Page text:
Category Archives: Employment

Retaining and Developing Tech Staff

Retaining and Developing Tech Staff

Looking For The Ideal Workplace

Many leading tech companies are recognized as ideal workplaces, voted into the likes of Fortune’s 100 Best Companies to Work For lists, and yet the industry as a whole continues to struggle with talent challenges. Businesses are looking to source individuals who are top performers in their category, reliable, and trustworthy, but the workforce pool isn’t yet keeping up with industry growth and development.

The Dynamic Tech Workforce

ellen-humphreyCloudTweaks discussed some of the challenges of tech recruitment with Ellen Humphrey, SVP of HR at Appirio. Says Humphrey, “The U.S. economy loses $350 billion per year from lost productivity related to disengagement, according to Gallup research. When workers aren’t given access to the tools, information, and collaborative processes they need to perform their jobs, experience tells us these employees leave very quickly. Organizations that can make a seamless application experience, develop ways to internally communicate that match preferences of the newest generation and support solutions that enable a working environment from anywhere will find that employees are consistently more engaged.”

The fact is, the tech industry isn’t the only sector recruiting tech talent. All businesses need these resources to successfully compete and thrive, and so the staff that IT companies are spending time and money developing are often being lost to retail, banking, healthcare, and many other industries. If the gap between tech occupational job requirements and graduates able to fulfill these posts continues, non-tech businesses will increasingly be recruiting from the tech companies currently training their own staff.

Workforce Solutions

Some tech companies are working hard to prevent this brain drain by implementing processes which encourage loyalty. Effecting clear advancement and growth routes encourage staff to create goals and targets specifically related to an organization, thereby attaching their allegiance. Businesses that take the time to work with staff on career development will typically be rewarded for their efforts. Furthermore, defining compensation is key. Although it’s never all about money, it’s important for businesses to identify where they fall in terms of pay, based on internal culture and practice, and describe what compensation includes. Staff who are aware of future opportunities for advancement and the potential to work on new initiatives are more likely to reconsider jumping ship for little more than a small pay increase.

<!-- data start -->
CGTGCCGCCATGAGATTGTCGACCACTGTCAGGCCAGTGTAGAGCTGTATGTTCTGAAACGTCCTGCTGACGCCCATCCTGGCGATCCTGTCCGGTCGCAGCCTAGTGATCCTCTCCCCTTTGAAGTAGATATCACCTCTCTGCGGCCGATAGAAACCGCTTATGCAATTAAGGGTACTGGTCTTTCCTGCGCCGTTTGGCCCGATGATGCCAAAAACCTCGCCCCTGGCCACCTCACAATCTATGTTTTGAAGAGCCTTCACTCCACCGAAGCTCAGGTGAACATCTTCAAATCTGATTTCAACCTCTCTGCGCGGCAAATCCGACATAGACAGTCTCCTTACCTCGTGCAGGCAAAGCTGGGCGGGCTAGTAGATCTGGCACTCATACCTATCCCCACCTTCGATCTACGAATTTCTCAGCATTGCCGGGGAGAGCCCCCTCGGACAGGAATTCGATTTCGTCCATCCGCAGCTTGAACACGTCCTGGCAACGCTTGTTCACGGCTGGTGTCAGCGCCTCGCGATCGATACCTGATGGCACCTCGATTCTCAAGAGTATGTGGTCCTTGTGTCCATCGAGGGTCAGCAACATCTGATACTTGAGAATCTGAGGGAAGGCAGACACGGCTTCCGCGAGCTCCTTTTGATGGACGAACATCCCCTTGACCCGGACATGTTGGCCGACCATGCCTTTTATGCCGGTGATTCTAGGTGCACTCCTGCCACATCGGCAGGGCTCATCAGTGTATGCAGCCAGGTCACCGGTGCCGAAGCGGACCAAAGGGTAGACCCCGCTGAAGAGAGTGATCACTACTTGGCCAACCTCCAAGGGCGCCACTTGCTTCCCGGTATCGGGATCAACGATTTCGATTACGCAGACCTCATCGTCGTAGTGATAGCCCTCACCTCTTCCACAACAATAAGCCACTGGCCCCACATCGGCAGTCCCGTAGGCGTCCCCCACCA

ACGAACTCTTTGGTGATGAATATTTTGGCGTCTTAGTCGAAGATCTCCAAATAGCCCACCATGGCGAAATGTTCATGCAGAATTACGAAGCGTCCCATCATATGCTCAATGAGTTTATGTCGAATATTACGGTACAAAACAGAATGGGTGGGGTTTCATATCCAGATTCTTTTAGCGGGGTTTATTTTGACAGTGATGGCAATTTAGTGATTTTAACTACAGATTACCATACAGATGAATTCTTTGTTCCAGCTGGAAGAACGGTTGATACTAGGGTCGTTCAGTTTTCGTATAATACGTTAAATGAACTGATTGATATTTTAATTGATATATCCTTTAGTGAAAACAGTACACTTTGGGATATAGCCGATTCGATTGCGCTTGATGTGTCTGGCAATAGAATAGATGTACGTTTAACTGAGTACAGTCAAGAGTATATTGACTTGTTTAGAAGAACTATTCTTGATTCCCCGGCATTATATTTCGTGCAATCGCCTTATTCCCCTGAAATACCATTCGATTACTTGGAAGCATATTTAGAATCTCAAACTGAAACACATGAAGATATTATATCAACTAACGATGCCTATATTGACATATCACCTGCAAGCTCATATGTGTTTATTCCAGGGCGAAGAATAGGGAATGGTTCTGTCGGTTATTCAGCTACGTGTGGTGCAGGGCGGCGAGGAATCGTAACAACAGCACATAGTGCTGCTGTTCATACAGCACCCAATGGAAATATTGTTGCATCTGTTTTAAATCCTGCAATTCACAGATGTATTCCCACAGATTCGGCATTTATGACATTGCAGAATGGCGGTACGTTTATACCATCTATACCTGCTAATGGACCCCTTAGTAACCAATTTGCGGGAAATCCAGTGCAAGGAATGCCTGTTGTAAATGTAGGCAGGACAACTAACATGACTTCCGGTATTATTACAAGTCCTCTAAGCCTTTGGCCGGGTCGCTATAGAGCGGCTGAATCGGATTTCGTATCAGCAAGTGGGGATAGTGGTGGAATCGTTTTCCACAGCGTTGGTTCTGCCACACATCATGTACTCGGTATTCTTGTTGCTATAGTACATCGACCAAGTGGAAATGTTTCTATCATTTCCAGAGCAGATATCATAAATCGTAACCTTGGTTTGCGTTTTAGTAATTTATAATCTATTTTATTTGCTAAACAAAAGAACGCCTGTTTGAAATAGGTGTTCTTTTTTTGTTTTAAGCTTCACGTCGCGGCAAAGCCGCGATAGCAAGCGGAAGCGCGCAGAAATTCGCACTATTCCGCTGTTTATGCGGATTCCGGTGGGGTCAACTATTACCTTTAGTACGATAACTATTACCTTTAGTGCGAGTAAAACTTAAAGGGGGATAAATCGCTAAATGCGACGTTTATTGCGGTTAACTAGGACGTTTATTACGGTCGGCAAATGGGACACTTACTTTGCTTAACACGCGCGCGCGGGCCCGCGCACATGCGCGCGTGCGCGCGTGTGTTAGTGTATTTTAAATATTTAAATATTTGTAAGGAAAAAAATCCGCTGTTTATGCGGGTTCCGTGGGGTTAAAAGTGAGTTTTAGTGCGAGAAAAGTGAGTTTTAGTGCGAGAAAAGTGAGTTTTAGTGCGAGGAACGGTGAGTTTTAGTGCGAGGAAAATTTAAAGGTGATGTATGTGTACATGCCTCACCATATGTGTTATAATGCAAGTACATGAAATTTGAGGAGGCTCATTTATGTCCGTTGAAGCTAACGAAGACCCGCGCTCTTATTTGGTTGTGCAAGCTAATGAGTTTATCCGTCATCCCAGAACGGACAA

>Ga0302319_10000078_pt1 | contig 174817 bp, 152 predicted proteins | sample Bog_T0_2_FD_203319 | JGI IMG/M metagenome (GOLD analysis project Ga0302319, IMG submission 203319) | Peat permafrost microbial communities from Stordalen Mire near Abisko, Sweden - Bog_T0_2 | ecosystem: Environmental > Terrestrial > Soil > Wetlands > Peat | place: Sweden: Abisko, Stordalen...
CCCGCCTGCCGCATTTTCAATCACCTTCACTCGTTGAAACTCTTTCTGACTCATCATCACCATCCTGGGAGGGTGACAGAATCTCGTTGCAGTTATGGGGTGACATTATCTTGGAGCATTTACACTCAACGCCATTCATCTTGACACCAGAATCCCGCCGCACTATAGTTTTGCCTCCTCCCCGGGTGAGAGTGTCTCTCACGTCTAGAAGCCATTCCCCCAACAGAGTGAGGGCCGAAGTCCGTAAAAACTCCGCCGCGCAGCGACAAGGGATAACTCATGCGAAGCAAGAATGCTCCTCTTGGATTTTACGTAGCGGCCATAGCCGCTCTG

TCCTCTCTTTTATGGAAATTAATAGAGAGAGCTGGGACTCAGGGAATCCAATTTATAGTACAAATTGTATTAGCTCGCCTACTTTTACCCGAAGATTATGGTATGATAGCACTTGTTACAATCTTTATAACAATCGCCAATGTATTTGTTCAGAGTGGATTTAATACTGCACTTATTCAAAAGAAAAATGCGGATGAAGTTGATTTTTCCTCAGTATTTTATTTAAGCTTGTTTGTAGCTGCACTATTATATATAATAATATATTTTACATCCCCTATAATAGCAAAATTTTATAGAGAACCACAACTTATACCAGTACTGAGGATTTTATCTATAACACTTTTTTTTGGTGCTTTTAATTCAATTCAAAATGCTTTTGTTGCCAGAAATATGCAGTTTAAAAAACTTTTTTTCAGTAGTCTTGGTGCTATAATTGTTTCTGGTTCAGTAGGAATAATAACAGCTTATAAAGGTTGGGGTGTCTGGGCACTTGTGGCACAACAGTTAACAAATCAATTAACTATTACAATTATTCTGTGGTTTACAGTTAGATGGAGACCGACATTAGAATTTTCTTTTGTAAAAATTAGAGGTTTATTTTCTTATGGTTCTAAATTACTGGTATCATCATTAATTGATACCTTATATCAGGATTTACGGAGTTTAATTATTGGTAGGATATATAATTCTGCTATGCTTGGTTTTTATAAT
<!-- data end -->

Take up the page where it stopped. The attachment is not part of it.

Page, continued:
(Image Source: Shutterstock)

Aside from in-house solutions, a number of third-party solutions are evolving to tackle the tech talent challenges. In this year’s ITA challenge to 21 Midwest Universities, a record number of students are expected to compete in the search for the best in tech. The program aims to keep the best tech talent in the Midwest, driving the industry forward for many years to come. Of Appirio’s tech talent initiative, Humphrey states, “Ascend began as a formal way of onboarding associates straight out of college and evolved into a training platform for college students seeking additional skill sets in technology. Recruiting and retaining top talent is a challenge for businesses across the U.S – 77% of experts expect recent college graduates to leave their jobs within one year. Appirio put Ascend into place as a response to this barrier to business growth. The program allows participants to work on real-world business problems and to build valuable skills that will help them advance and grow professionally. It has been so successful that we’ve experienced a 95% retention rate from 2013 to 2015.”

As educators and businesses alike work towards increasing and developing the tech staffing pool, both conventional and unconventional tools are being implemented. A host of educational programs are being executed, endeavoring to meet the constantly changing skill requirements. Moreover, innovative solutions in-house and externally promise better talent management and deployment, and could signal the beginning of the end of the tech brain drain and a better balance between tech employee demand and supply.

By Jennifer Klostermann

Tech Companies To Significantly Grow Digital Labor And Human Workforce

Tech Companies To Significantly Grow Digital Labor And Human Workforce

Tech Companies To Significantly Grow Digital Labor And Human Workforce Over Next Three Years: KPMG U.S. Tech CEO Study

SANTA CLARA, Calif., July 11, 2016 /PRNewswire/ — Technology companies plan to ramp up deployment of automation and machine learning across several functions, and also increase their human workforce at least 6 percent over the next three years, according to a survey of U.S. tech CEOs by KPMG LLP, the audit, tax and advisory services firm.

The co-existence between human employees and cognitive systems is creating a new class of digital labor that can enhance human skills and expertise, allowing employees to innovate constantly.

[For more detail on KPMG’s U.S. technology industry CEO outlook and KPMG’s cognitive perspective, please]

About three-fourths of U.S. technology industry CEOs believe that automation and machine learning are likely to replace at least five percent of their manufacturing, technology, sales and marketing workforce over the next three years. At the same time, more than half (55 percent) of the 138 U.S. tech chief executives surveyed expect their company’s headcount to grow at least six percent.

Tech CEOs see the benefits of digital labor augmenting workforce capabilities and enabling new ways of doing business to add customer value, improve efficiencies and reduce cost,” said Gary Matuszak, global and U.S. chair of KPMG’s Technology, Media and Telecommunications practice. “They see the combination of digital and human labor as an effective way to execute their strategy.”